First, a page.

While an EWA Provider may not sell the debt to a third party, the Providers are making numerous attempts to collect a debt that would not have occurred if they abided by criteria listed in the CFPB Advisory Opinion:
>>> Criteria (2) Accrued wages based on actual data
>>> Criteria (3) No fee or nominal processing fees
>>> Criteria (4) Payroll deduction
7.) No credit checks.
The CFPB states:
“The Provider will not directly or indirectly assess the credit risk of individual employees, including through obtaining and reviewing credit reports or credit scores about the individual employees.”
EWA State Legislation states that the EWA Provider cannot pull credit reports or scores to assess credit risk. However, no limitations are set regarding the EWA Providers who have access to an employee’s bank account or employer portal.
Consider the data available to assess credit risk within a consumer’s bank account and an employer portal.
Consider that an EWA Provider with access to a consumer’s bank account can evaluate creditworthiness based on deposits, withdrawals, overdrafts, and spending habits.
Within an employer portal, personal information, including age, sex, race, dependents, tenure, annual income, garnishments, etc., are data points an EWA Provider can use to deny access to EWA funds.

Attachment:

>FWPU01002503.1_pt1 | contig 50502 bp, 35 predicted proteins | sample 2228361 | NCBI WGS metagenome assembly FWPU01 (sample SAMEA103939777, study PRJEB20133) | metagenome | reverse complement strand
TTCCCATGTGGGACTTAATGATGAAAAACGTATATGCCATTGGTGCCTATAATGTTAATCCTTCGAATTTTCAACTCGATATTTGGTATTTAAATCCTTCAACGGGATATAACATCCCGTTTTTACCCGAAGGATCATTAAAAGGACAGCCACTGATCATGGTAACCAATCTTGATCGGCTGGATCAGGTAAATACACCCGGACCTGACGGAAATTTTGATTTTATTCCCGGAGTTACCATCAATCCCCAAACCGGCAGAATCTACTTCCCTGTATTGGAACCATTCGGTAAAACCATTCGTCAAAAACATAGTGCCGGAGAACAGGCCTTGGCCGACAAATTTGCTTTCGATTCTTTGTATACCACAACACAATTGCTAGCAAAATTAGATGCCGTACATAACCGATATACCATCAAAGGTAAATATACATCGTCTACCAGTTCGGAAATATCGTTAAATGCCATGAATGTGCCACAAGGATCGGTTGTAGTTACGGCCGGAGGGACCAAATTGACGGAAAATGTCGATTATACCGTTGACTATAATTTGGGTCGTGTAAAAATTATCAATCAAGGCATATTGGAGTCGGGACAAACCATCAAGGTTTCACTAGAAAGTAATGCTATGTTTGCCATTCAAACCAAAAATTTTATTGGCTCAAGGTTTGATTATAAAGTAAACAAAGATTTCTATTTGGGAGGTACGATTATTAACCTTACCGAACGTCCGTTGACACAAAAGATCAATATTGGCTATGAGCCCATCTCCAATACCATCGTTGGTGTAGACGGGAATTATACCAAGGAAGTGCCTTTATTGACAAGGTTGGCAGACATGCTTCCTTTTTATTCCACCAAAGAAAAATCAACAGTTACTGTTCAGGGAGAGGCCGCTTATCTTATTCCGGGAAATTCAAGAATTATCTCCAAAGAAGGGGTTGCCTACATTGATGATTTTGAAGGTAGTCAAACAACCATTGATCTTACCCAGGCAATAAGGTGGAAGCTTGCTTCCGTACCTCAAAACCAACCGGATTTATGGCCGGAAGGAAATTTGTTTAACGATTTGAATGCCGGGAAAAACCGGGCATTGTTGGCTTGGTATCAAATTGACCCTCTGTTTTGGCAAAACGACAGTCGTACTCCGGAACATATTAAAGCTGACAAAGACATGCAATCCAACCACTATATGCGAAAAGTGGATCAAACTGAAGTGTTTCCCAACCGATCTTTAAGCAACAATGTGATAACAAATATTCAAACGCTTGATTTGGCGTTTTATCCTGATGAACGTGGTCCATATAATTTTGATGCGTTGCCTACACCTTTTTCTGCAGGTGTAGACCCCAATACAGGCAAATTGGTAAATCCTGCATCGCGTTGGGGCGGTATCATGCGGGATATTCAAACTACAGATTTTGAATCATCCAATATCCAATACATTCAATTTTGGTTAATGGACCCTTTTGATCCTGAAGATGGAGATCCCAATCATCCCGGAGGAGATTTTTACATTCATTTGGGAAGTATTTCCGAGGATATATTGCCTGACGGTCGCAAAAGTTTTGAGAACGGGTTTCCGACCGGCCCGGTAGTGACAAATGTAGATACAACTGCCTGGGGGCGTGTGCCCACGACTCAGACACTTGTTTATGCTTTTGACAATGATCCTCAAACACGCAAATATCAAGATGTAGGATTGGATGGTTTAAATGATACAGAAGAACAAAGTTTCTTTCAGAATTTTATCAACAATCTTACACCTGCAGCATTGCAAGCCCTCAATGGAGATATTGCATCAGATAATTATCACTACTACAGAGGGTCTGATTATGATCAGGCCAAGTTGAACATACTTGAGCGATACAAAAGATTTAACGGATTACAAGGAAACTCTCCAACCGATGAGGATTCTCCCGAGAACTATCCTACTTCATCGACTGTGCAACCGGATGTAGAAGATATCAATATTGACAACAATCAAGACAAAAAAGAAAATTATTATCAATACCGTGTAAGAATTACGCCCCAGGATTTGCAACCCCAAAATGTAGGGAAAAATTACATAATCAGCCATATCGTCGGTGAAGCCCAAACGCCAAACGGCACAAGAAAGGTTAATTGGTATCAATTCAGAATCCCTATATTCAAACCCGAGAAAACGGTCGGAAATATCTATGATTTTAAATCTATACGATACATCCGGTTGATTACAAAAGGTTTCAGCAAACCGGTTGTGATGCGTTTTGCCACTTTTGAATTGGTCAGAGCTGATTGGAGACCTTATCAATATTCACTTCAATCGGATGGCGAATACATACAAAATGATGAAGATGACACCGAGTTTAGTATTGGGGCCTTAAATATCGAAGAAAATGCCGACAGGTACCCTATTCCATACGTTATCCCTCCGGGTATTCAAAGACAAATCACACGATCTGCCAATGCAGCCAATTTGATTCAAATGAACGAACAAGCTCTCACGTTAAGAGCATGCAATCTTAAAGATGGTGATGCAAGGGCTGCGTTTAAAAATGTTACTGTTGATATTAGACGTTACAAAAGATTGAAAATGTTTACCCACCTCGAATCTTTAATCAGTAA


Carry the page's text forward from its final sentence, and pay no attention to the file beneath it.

ISSUE: When providers have access to a large amount of personal employee information and decide the percentage of the earned wages an employee can access, they are assessing creditworthiness and risk.
Earned wages are wages an employee has already earned. EWA Providers have no reason to access personal employee information and determine the percentage of net earned wages each employee should have access to unless the EWA Provider is making a risk assessment.
The EWA Providers who sponsored the EWA State Legislation like to talk about all the consumer protections afforded by requiring licensing and registration of EWA Providers. However, does licensing and registration help protect consumers or, in truth, provide new sources of revenue?
These same proponents of the EWA State Legislation take no issue with using wage assignment to recover EWA transaction funds. They do not highlight that under existing state laws, most of their EWA models would require lending and money transmitter licensing if not for the exception provided by the new legislation.
The same or similar legislation has been proposed in several other states and failed.
California’s Department of Financial Protection and Innovation (DFPI) has been the leader in gathering information on the EWA industry. It has issued an Opinion letter, provided data, and proposed regulations based on their existing laws and all they have learned. California DFPI believes their regulations will be the model of the entire country, and history shows they may be correct.
Future State EWA Regulations
The California DFPI said they plan to finalize their EWA regulations by March 2024, and the CFPB said they plan to provide additional clarity to their EWA Advisory Opinion in 2024.
Considering how far removed from the CFPB advisory opinion the Nevada and Missouri State Legislation is, what will those states do when their laws do not meet the Federal requirements?
EWA Done Right